Grist to the Mill

30 March, 2005


Two of my more entrenched preoccupations are coming together. We're getting to the time of year when birdsong really gets underway - at dusk and obviously at dawn. My brother recently referred to the dawn chorus a lot less poetically when he mentioned 'Lots of birds, whistling'.

But where I am now I can't hear anything except an endless procession of heavy lorries causing the windows to vibrate in their frames. If I'm awake at, say, 4.30, then I can just about hear, but there aren't many species living alongside a main road. This is a double whammy for me. At risk of sounding extremely melodramatic, a person's appreciation of birdsong on a wet spring evening is spoilt by traffic noise and that person was formerly bereaved by a road death.

Cars destroy the environment in many ways, just as their influence can erode people's quality of life so variously. Don't forget it. Roads are the undoing of the earth. Really and truly.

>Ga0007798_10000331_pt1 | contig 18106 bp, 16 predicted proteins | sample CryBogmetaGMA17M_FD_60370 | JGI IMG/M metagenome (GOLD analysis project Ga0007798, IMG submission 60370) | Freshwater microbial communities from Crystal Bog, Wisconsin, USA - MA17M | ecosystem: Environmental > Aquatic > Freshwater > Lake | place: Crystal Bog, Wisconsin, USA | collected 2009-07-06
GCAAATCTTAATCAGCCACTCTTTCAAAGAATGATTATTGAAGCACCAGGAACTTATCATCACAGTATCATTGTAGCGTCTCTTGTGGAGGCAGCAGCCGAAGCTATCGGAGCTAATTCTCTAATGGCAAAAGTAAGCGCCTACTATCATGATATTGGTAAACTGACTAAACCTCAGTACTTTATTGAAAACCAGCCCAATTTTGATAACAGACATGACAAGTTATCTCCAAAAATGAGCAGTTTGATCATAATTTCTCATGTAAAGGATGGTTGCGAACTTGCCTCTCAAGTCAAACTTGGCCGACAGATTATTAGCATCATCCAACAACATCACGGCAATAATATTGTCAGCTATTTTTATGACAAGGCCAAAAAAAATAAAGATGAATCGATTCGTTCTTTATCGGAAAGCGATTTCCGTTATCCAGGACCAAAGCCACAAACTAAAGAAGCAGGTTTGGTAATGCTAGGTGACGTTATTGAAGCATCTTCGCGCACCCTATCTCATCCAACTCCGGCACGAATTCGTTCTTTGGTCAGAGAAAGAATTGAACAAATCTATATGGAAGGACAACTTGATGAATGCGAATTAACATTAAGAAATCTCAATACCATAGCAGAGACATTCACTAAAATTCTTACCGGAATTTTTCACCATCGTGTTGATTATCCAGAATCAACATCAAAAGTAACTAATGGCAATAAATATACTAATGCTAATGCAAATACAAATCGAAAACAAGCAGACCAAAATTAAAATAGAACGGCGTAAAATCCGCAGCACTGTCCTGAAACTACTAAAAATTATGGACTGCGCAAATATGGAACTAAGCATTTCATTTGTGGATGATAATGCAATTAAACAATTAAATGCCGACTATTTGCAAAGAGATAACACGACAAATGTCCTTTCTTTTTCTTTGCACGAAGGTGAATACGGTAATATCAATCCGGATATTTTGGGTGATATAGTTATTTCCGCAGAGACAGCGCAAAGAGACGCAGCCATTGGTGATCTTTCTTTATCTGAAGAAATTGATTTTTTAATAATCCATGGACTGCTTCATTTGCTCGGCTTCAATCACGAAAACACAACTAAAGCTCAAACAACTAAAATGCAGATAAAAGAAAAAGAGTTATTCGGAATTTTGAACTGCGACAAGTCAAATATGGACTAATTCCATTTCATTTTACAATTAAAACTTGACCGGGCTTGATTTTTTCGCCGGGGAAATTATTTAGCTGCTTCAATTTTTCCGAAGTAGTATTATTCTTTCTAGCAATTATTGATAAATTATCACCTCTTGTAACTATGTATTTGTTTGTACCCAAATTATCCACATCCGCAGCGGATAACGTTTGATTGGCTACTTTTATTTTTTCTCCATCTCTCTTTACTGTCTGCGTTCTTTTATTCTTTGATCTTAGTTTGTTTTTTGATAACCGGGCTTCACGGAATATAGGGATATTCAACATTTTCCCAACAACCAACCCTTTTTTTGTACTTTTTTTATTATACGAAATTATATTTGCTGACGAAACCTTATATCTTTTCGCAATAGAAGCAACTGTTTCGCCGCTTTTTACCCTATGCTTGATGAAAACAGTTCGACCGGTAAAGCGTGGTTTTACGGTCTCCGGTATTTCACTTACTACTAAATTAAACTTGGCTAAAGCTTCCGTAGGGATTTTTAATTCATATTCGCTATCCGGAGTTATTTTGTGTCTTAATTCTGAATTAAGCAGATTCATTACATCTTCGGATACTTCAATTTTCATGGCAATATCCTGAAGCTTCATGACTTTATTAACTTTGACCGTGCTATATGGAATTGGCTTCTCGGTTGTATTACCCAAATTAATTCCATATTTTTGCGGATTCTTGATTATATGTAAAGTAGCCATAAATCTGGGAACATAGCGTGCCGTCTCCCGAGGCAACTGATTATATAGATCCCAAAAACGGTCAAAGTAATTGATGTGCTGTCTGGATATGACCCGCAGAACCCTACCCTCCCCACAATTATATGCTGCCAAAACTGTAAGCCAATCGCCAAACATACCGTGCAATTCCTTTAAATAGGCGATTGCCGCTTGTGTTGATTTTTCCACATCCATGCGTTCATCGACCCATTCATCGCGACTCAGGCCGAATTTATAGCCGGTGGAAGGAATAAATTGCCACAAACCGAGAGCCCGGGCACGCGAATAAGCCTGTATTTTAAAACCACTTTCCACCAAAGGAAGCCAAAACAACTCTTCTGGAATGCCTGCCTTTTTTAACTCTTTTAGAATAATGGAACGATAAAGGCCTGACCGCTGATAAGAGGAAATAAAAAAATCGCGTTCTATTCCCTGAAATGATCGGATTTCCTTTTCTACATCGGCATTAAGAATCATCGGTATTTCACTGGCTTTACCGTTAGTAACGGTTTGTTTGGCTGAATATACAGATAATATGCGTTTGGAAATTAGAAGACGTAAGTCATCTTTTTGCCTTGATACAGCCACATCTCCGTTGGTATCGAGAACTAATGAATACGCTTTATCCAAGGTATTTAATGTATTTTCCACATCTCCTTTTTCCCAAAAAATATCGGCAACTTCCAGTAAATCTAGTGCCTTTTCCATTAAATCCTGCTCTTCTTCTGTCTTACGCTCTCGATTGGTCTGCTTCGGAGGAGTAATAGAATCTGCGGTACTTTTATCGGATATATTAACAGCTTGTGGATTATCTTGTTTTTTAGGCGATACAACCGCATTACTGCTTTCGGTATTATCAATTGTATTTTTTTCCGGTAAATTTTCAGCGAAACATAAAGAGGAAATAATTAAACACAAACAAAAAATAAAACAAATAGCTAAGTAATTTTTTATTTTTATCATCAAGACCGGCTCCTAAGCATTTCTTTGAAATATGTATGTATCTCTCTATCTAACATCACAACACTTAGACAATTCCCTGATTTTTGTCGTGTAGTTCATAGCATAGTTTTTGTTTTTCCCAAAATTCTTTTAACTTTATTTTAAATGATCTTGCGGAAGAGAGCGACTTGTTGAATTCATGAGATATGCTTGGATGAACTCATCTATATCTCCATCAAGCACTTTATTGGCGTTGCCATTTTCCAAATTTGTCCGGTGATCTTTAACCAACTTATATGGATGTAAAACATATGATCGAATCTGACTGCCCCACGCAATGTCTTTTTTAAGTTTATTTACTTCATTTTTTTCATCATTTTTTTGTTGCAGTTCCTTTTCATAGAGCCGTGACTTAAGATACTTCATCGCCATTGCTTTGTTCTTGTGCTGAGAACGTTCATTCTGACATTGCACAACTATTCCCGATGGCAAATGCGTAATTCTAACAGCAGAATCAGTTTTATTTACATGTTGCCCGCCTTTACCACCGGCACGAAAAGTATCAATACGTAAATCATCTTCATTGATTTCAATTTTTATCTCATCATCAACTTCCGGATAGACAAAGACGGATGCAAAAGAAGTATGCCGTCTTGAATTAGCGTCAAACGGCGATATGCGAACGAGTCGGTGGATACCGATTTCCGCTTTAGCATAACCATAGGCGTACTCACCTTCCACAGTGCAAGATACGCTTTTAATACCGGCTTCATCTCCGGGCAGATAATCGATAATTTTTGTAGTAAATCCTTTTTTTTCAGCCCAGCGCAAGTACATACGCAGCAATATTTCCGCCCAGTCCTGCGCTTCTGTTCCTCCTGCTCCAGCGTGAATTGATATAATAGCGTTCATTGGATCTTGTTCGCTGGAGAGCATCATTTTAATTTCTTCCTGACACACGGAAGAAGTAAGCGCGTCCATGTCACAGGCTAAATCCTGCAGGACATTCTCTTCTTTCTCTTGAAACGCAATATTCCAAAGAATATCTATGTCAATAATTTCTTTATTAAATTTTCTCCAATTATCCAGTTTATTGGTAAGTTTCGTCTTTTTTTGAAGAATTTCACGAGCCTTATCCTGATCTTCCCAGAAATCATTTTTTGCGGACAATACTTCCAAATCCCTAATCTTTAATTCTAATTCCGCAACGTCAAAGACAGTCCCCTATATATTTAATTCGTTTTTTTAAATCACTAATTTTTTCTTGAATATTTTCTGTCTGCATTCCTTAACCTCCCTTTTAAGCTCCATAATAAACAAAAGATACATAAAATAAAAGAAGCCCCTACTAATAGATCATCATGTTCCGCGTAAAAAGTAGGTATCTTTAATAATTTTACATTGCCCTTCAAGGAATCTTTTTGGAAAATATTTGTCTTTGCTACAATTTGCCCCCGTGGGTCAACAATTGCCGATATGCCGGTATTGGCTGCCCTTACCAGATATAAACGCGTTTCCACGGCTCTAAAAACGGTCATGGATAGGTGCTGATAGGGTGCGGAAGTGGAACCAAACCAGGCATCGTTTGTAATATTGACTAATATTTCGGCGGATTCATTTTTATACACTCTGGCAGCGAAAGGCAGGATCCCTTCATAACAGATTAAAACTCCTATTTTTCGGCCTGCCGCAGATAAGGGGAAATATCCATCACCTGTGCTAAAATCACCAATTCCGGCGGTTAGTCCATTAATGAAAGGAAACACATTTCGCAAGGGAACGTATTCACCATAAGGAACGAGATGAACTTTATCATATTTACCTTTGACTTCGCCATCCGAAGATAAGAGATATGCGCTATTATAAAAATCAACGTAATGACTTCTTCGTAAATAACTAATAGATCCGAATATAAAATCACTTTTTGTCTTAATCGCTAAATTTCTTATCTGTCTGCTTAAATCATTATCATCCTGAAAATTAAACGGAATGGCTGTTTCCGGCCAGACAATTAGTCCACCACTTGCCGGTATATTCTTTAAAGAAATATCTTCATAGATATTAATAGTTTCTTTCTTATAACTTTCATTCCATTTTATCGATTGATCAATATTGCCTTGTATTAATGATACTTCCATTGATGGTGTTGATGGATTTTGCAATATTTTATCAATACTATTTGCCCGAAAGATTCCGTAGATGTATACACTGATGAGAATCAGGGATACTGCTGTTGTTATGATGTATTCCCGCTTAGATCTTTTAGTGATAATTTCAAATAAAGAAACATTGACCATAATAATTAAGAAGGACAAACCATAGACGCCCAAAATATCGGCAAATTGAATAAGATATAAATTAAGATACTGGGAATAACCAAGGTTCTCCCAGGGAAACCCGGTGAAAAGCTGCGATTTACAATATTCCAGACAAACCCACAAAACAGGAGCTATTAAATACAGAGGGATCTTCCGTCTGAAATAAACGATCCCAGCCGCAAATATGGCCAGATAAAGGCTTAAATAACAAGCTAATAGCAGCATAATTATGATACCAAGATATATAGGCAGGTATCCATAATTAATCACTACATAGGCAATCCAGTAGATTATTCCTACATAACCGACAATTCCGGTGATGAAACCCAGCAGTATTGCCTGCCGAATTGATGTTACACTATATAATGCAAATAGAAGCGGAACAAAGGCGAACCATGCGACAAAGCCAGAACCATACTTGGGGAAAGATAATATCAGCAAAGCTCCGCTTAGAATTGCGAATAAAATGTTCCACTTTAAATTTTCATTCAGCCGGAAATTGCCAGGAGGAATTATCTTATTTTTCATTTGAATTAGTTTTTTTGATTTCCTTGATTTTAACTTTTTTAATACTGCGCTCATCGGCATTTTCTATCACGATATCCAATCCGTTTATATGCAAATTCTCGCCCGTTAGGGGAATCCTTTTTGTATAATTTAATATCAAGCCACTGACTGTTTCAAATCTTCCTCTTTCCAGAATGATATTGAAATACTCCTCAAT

I got up at 4.00am over the Easter weekend and went for a stroll through the woods (no-one thinks it's too strange - I suppose they are used to me). A bit early in the year as most migrants haven't arrived yet, though I heard a cuckoo. I don't even recognise most of the calls/songs, but classification doesn't matter too much to me. The most important thing was to be in a place where I could hear a stream, 'lots of whistling birds', but NO CARS.

Back to roads, I have noticed that the Trafffic Police no longer use 'ACCIDENT' to bring a fatality to people's attention. Good. They are now putting out boards that say 'SERIOUS TRAFFIC COLLISION'. Which is a bit more like it. If someone is at the wheel while holding a mobile phone/drinking/speeding/jumping red lights/driving badly, and they happen to kill someone else while doing so, then that person's death is not truly an accident. It's the direct, preventable result of a high-risk activity. Interesting that when some kids died on a railway line about four years ago, having wandered away from a picnic, their parents were subsequently charged with manslaughter for failing to supervise them properly. Imagine if the same kids had wandered away from a picnic onto a road and been killed. There is not a chance that this would have been deemed manslaughter.

Please, don't comment about cyclists jumping red lights unless you are happy to get into a long, spirited, debate about it.

| | |